A Jewish history professor offers his personal account of the Holocaust, while depicting what he’s gone through to understand this moment in his past.
Historian Otto Dov Kulka has dedicated his life to studying and writing about Nazism and the Holocaust. Until now he has always set to one side his personal experiences as a child inmate at Auschwitz. Breaking years of silence, Kulka brings together the personal and historical, in a devastating, at times poetic, account of the concentration camps and the private mythology one man constructed around his experiences.
Auschwitz is for the author a vast repository of images, memories, and reveries: “the Metropolis of Death” over which rules the immutable Law of Death. Between 1991 and 2001, Kulka made audio recordings of these memories as they welled up, and in Landscapes of the Metropolis of Death he sifts through these fragments, attempting to make sense of them. He describes the Family Camp’s children’s choir in which he and others performed “Ode to Joy” within yards of the crematoria, his final, indelible parting from his mother when the camp was liquidated, and the “black stains” along the roadside during the winter death march. Amidst so much death Kulka finds moments of haunting, almost unbearable beauty (for beauty, too, Kulka says, is an inescapable law).
As the author maps his interior world, readers gain a new sense of what it was to experience the Shoah from inside the camps—both at the time, and long afterward. Landscapes of the Metropolis of Death is a unique and powerful experiment in how one man has tried to understand his past, and our shared history.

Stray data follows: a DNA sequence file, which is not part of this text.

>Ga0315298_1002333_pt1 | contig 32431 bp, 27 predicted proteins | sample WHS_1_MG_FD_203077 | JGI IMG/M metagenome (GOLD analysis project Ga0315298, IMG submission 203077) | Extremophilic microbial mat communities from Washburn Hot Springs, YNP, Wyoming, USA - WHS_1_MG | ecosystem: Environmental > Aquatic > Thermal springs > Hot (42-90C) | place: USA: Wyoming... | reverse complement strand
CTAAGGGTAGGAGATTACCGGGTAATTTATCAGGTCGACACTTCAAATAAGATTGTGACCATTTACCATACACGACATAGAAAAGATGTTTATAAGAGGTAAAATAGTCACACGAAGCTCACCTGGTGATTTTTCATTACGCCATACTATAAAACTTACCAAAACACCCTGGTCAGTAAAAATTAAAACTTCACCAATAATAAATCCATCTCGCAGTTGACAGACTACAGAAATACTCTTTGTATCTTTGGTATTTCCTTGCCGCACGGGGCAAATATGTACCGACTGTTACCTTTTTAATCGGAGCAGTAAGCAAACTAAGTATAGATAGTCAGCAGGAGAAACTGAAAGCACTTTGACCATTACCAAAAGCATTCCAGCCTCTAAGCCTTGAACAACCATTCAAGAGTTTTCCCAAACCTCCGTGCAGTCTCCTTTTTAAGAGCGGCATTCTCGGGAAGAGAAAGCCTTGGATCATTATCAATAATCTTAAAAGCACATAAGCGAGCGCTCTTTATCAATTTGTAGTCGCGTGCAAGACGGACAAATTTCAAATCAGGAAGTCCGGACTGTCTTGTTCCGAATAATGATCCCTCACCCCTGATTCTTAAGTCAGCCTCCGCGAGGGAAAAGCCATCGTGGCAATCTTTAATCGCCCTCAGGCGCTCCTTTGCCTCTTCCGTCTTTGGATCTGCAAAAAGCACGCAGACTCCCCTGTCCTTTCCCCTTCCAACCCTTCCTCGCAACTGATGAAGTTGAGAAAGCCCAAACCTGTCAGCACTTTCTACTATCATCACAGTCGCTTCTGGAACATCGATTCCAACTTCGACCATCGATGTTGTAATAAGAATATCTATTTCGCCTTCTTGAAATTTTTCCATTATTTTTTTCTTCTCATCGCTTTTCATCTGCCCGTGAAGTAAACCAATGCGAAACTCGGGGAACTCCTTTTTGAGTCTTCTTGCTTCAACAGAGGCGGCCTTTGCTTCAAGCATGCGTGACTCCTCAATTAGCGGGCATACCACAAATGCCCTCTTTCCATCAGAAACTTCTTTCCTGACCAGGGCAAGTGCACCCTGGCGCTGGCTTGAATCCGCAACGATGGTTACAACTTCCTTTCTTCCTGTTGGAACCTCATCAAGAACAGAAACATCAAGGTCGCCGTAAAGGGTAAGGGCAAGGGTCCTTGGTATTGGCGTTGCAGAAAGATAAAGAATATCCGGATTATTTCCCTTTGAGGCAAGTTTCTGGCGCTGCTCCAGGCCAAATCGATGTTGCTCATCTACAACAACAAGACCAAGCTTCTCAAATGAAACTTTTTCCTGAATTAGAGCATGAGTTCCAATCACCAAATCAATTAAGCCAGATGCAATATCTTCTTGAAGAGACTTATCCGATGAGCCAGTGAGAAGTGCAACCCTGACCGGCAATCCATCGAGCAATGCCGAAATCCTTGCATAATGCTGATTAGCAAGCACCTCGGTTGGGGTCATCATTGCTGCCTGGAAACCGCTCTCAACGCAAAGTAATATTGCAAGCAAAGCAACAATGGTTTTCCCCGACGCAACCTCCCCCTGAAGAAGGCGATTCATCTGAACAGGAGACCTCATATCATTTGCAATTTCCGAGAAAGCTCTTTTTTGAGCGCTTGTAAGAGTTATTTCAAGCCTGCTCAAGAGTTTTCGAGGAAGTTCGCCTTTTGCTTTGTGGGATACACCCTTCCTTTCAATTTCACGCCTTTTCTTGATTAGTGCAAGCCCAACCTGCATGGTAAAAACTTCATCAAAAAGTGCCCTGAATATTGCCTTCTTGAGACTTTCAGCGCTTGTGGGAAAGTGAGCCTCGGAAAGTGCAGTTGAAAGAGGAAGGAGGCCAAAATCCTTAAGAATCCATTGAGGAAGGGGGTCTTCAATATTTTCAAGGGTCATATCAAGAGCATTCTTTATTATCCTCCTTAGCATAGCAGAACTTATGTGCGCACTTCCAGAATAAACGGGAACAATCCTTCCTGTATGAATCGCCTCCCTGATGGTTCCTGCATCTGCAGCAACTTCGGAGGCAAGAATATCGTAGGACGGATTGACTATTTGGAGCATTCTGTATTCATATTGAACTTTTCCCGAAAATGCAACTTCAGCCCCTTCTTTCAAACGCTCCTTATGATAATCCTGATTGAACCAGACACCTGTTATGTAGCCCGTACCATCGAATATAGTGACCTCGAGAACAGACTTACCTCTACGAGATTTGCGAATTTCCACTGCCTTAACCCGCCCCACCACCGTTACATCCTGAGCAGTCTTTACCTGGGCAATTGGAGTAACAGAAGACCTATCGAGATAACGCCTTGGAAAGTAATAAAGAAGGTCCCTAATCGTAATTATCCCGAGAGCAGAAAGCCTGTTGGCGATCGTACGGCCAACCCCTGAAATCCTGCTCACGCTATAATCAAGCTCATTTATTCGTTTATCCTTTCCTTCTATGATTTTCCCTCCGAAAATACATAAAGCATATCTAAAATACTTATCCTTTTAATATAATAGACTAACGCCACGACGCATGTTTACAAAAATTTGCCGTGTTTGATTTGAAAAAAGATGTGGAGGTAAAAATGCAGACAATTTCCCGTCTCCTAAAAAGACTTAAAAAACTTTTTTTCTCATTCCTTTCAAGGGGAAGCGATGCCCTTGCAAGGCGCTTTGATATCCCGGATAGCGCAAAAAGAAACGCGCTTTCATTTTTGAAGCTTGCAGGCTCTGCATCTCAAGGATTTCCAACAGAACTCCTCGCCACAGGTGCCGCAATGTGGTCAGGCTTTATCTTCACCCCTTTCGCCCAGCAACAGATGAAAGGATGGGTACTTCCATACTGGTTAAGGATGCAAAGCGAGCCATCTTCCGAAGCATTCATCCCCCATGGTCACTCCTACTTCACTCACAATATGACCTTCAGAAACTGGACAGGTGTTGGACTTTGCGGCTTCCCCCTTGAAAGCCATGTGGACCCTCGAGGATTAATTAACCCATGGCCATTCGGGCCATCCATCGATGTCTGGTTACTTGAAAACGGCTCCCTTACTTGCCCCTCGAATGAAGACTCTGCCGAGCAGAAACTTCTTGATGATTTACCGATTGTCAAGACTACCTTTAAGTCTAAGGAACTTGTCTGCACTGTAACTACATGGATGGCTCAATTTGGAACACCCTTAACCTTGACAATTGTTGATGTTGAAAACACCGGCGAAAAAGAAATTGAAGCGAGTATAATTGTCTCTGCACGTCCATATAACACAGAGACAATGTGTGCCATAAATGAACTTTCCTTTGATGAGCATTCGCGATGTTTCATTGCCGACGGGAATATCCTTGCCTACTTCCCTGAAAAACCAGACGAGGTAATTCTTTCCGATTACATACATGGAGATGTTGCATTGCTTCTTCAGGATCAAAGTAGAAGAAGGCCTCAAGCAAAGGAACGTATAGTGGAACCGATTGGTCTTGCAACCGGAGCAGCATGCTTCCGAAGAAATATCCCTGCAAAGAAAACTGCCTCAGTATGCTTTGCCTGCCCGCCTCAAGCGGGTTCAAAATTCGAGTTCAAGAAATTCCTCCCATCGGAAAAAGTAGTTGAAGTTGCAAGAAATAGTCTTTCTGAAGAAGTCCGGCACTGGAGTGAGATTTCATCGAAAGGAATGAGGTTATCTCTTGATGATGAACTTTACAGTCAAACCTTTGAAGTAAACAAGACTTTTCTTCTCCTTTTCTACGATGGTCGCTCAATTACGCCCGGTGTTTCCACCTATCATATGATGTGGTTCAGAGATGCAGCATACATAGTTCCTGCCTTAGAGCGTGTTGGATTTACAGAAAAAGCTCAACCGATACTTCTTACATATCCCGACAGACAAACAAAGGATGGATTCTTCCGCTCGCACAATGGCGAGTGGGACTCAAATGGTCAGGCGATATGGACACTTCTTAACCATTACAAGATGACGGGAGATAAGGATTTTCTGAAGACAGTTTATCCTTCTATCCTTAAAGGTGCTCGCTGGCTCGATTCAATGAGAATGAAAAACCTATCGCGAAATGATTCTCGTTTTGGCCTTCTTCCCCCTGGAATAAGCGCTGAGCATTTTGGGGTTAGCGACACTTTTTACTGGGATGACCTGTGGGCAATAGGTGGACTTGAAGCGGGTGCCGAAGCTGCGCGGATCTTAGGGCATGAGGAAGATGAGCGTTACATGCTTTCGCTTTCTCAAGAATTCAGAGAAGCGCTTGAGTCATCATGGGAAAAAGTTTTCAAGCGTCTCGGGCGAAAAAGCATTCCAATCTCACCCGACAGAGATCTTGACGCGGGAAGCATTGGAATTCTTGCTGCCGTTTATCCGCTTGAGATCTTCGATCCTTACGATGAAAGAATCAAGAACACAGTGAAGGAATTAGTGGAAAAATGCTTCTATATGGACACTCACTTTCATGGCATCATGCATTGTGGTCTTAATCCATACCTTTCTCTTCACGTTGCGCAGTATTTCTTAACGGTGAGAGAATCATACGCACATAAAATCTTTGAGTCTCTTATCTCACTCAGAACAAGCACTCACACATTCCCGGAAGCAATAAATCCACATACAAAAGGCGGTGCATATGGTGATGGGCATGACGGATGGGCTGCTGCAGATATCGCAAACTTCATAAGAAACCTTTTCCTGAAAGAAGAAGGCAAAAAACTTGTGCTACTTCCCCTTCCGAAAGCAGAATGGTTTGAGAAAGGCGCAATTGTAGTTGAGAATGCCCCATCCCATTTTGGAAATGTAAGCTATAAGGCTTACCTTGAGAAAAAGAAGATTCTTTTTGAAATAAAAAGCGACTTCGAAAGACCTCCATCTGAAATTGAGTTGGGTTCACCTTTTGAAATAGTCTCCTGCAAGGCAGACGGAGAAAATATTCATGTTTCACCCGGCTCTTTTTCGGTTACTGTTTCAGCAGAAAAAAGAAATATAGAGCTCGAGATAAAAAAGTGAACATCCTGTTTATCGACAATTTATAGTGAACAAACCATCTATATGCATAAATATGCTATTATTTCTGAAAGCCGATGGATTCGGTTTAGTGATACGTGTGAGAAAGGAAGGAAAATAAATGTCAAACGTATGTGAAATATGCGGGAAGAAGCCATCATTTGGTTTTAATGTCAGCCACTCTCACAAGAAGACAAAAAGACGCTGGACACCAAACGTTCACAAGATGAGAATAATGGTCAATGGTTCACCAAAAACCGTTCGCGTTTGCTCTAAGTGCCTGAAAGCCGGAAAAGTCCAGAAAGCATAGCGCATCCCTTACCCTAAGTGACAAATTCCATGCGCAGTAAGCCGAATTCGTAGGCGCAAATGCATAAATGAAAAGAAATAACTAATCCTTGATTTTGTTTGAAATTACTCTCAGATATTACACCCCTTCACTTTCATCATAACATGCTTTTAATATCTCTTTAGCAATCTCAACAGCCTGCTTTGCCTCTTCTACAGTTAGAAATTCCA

Praise for Landscapes of the Metropolis of Death
“[A] profound and melancholy book of remembrance . . . Death is in these pages a constant and close companion to the living . . . This is a grave, poetic and horrifying account of the Holocaust which does not so much revisit the Auschwitz of the past, but the Auschwitz of Kulka’s inner world. It is his own internalized city, with its own enduring horror.” —Arifa Akbar, The Independent (UK)
“In this moving and poignant testimony, distinguished historian Otto Dov Kulka draws the reader into the horror of the death-camp through a montage of historical research, essays and poetical images of memory.” —Shereen Low, Northern Echo (UK)